River of the future flows in unexpected ways

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Pencil markings, pencil shavings, pencils, and erasers are used in Lerato Shadi’s visual art, Noka ya Bokamoso in the Alumni Gallery at the Albany History Museum on Sommerset Street at the National Arts Festival 2016 in Grahamstown, Eastern Cape, South Africa on 30 June 2016. Noka ya Bokamoso can be viewed between 10:00 and 16:00 daily. (Photo: Cue/Lauren Buckle)

She sits there, quiet and calm, crocheting. She does not make eye contact. Hardly breathes. She just continues to sit, to crochet from reams of red yarn that will become a curious carpet/scroll – shoulder-wide and stretching over half of the gallery space. The resulting tableau is intriguing, and a little confusing. Although I am asking myself too many questions that she cannot answer, the last thing I am going to do is look away. 

Lerato Shadi, originally from the village of Lotlhakane in Mahikeng, presents Noka Ya Bokamoso (River of the Future) in a collaborative showcase that will be seen first at Festival.

In four connected works that merge unconventional performance, video and installation, she explores “problematic assumptions projected on the black female body” to “create a space for artists to engage with preconceived notions which make the body both visible and invisible”.

Sugar & Salt is a six-minute video based on the responses of mother and daughter to the act of licking sugar and salt from each other’s tongues. It touches on inter-generational relationships, with two substances, a carbohydrate and a mineral, being used to interrogate the base for the gap between generations.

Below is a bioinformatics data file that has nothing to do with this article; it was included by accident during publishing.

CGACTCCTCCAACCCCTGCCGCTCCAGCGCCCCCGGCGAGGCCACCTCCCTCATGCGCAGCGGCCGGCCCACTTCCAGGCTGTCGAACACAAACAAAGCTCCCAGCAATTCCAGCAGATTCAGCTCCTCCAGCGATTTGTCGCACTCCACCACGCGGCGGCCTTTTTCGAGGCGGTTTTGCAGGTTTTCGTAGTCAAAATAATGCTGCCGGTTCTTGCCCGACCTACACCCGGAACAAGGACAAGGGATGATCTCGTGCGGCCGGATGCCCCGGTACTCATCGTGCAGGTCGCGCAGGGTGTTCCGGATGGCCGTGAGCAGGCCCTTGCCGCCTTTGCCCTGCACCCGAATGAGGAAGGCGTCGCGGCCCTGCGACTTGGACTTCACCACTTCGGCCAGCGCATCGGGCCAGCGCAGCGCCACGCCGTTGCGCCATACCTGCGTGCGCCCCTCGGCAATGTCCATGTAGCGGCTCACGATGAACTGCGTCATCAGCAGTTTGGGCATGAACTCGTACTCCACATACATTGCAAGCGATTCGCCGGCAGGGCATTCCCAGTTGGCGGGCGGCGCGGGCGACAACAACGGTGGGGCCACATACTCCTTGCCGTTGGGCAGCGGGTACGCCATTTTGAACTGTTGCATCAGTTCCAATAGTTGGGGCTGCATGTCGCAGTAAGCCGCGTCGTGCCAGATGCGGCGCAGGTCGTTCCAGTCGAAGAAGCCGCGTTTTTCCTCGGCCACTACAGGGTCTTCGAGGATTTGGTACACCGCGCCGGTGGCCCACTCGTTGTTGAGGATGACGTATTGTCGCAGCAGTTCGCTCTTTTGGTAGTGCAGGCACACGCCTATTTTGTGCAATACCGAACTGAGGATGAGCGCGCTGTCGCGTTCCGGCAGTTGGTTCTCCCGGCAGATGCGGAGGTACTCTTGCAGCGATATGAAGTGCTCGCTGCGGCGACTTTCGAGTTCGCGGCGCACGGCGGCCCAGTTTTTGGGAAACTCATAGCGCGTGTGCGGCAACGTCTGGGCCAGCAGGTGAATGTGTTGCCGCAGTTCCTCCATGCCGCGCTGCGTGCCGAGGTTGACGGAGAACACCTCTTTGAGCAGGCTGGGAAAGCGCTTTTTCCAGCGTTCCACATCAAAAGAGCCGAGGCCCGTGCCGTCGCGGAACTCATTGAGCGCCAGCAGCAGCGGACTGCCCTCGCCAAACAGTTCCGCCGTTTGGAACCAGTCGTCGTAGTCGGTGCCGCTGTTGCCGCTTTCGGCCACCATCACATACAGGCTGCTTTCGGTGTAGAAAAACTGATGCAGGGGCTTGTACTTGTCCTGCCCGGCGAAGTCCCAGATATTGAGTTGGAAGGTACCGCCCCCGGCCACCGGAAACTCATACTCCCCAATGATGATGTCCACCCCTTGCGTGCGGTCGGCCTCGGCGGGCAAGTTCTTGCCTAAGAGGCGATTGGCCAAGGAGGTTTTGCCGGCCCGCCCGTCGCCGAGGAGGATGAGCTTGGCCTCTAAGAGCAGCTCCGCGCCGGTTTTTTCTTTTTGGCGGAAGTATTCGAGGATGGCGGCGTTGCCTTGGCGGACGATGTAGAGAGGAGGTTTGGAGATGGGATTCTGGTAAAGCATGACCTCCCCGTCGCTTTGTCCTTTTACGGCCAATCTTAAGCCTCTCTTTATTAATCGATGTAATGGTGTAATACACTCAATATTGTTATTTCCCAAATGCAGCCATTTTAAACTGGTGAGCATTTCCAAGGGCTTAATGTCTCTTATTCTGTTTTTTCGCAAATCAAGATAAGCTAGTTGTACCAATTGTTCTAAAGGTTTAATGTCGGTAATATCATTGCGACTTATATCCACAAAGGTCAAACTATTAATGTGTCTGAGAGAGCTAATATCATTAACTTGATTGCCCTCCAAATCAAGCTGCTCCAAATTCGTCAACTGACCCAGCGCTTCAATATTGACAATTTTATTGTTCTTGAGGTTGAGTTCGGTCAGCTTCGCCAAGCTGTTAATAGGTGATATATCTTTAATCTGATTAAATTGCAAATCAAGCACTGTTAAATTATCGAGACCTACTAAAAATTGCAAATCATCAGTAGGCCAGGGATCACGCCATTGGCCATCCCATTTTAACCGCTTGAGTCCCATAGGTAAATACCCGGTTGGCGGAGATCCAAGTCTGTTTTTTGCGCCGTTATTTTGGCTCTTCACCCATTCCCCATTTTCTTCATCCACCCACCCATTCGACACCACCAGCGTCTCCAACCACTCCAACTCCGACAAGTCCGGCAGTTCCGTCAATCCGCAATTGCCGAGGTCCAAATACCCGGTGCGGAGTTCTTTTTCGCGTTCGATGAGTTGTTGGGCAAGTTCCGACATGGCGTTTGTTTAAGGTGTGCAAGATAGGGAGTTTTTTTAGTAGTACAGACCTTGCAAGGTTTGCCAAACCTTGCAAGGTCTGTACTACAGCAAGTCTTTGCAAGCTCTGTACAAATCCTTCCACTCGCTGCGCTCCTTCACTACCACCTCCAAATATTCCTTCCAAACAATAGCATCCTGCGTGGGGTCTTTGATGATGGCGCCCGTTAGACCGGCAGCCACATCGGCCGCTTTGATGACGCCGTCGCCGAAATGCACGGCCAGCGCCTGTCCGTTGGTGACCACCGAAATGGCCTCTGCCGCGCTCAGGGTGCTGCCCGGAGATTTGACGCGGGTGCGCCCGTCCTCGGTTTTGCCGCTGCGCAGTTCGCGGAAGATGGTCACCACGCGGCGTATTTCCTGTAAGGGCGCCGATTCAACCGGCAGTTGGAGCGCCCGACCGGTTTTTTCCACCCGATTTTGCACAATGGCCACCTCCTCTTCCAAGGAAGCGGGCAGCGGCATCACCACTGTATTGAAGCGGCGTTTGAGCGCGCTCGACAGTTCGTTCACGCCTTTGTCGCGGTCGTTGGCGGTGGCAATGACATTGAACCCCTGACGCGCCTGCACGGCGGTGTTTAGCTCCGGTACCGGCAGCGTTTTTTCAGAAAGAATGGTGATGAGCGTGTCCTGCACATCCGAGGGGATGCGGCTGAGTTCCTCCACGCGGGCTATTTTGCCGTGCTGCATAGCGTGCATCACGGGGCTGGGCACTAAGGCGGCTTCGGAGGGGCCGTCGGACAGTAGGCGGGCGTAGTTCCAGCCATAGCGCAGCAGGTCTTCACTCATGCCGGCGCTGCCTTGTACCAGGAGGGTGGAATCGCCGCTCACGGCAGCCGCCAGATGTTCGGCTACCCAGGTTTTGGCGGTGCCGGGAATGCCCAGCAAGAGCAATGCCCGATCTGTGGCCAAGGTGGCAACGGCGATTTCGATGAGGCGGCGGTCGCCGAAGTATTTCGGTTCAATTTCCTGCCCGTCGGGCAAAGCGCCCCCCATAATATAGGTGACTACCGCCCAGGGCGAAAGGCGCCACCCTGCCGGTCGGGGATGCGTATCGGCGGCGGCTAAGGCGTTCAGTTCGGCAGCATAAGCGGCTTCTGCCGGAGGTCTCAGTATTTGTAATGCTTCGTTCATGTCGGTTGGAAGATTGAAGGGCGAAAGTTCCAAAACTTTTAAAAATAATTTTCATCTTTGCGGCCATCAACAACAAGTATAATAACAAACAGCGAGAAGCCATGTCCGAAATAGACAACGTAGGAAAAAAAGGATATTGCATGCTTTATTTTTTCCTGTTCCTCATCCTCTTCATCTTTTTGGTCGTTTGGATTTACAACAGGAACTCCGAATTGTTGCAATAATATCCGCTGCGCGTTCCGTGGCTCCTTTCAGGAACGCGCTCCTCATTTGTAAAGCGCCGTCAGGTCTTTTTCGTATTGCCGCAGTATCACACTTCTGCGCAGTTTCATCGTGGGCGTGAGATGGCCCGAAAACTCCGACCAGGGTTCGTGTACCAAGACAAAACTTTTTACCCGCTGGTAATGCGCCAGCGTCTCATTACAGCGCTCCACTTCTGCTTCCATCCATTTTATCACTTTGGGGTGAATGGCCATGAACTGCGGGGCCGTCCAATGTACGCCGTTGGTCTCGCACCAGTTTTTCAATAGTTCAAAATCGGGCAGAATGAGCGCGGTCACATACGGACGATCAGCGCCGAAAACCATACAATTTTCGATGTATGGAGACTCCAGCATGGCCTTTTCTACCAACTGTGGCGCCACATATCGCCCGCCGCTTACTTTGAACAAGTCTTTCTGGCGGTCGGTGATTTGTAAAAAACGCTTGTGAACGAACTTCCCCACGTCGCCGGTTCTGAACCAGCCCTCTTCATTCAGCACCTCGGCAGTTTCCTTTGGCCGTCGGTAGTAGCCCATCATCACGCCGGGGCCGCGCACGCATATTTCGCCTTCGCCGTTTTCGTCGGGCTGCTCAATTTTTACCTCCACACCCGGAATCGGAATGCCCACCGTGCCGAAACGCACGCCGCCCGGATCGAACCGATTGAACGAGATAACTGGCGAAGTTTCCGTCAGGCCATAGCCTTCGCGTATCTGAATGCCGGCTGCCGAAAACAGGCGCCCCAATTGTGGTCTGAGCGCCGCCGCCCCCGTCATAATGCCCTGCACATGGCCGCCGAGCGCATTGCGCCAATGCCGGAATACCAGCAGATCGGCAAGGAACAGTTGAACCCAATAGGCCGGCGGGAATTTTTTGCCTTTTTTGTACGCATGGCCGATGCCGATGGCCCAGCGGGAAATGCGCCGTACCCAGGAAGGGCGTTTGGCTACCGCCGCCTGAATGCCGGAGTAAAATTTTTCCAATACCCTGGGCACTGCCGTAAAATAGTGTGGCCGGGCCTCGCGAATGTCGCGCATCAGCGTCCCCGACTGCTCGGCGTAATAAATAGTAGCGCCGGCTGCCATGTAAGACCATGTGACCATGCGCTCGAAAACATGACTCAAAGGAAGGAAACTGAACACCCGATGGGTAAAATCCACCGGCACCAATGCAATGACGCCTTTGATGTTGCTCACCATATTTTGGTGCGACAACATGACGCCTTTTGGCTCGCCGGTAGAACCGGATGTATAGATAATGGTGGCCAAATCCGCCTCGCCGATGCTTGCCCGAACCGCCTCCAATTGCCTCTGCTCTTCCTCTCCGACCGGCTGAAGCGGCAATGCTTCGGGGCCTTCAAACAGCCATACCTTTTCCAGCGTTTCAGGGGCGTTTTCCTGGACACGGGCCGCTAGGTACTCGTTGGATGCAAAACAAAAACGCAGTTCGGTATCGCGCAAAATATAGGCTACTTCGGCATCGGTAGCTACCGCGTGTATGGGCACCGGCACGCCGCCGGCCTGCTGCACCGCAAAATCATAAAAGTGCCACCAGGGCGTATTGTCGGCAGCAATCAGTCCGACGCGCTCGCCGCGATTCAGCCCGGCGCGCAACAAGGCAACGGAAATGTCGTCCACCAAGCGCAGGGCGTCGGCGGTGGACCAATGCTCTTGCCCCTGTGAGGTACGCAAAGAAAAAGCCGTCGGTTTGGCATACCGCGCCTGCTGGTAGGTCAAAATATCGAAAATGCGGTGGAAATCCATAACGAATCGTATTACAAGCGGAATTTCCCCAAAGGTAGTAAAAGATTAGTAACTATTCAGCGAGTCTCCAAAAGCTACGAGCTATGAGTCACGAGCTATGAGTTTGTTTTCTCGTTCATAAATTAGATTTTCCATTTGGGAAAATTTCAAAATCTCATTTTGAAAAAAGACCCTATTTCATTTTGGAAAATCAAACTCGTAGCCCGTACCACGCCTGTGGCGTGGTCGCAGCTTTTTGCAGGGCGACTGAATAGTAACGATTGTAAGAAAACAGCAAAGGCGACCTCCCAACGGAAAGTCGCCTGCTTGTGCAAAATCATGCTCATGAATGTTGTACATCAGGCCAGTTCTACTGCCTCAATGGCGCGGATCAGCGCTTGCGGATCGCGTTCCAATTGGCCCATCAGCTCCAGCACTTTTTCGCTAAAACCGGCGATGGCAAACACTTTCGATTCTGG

Although initially a little uncomfortable to watch, it is bizarrely endearing as the familiarity and the feeling of love between the two bodies spills across. Mosako Wa Nako is the main performance installation in which Shadi crochets to illustrate the entanglements harboured within the many different narratives of silence.

Besides deep interest and curiosity, this piece also evokes a sadness that is hard to explain and was by far my favourite in the collection. Makhubu is a performative drawing displaying shades of red writing in semi-erased circles; it speaks to artists’ processes of reconciling the control over archived histories. It is lovely to look at, but not as memorable as the rest of her work.

Moremogolo (Go Betlwa Wa Taola) is a 13-minute video and the world premiere of her latest work. It deals with “the extreme nature of individual resistance”, Shadi’s “experiences of the impact of colonial language” and the ambiguous figure of dancer/choreographer Sello Pesa. Shadi pits strange perceptions against hard realities.

She asks the future how it intends to consolidate its unpredictability with the pains, confusions and tensions of our many right heres and right nows.

By Anima McBrown

Noka Ya Bokamoso, Alumni Gallery, Albany History Museum, Daily, 10am–4pm.


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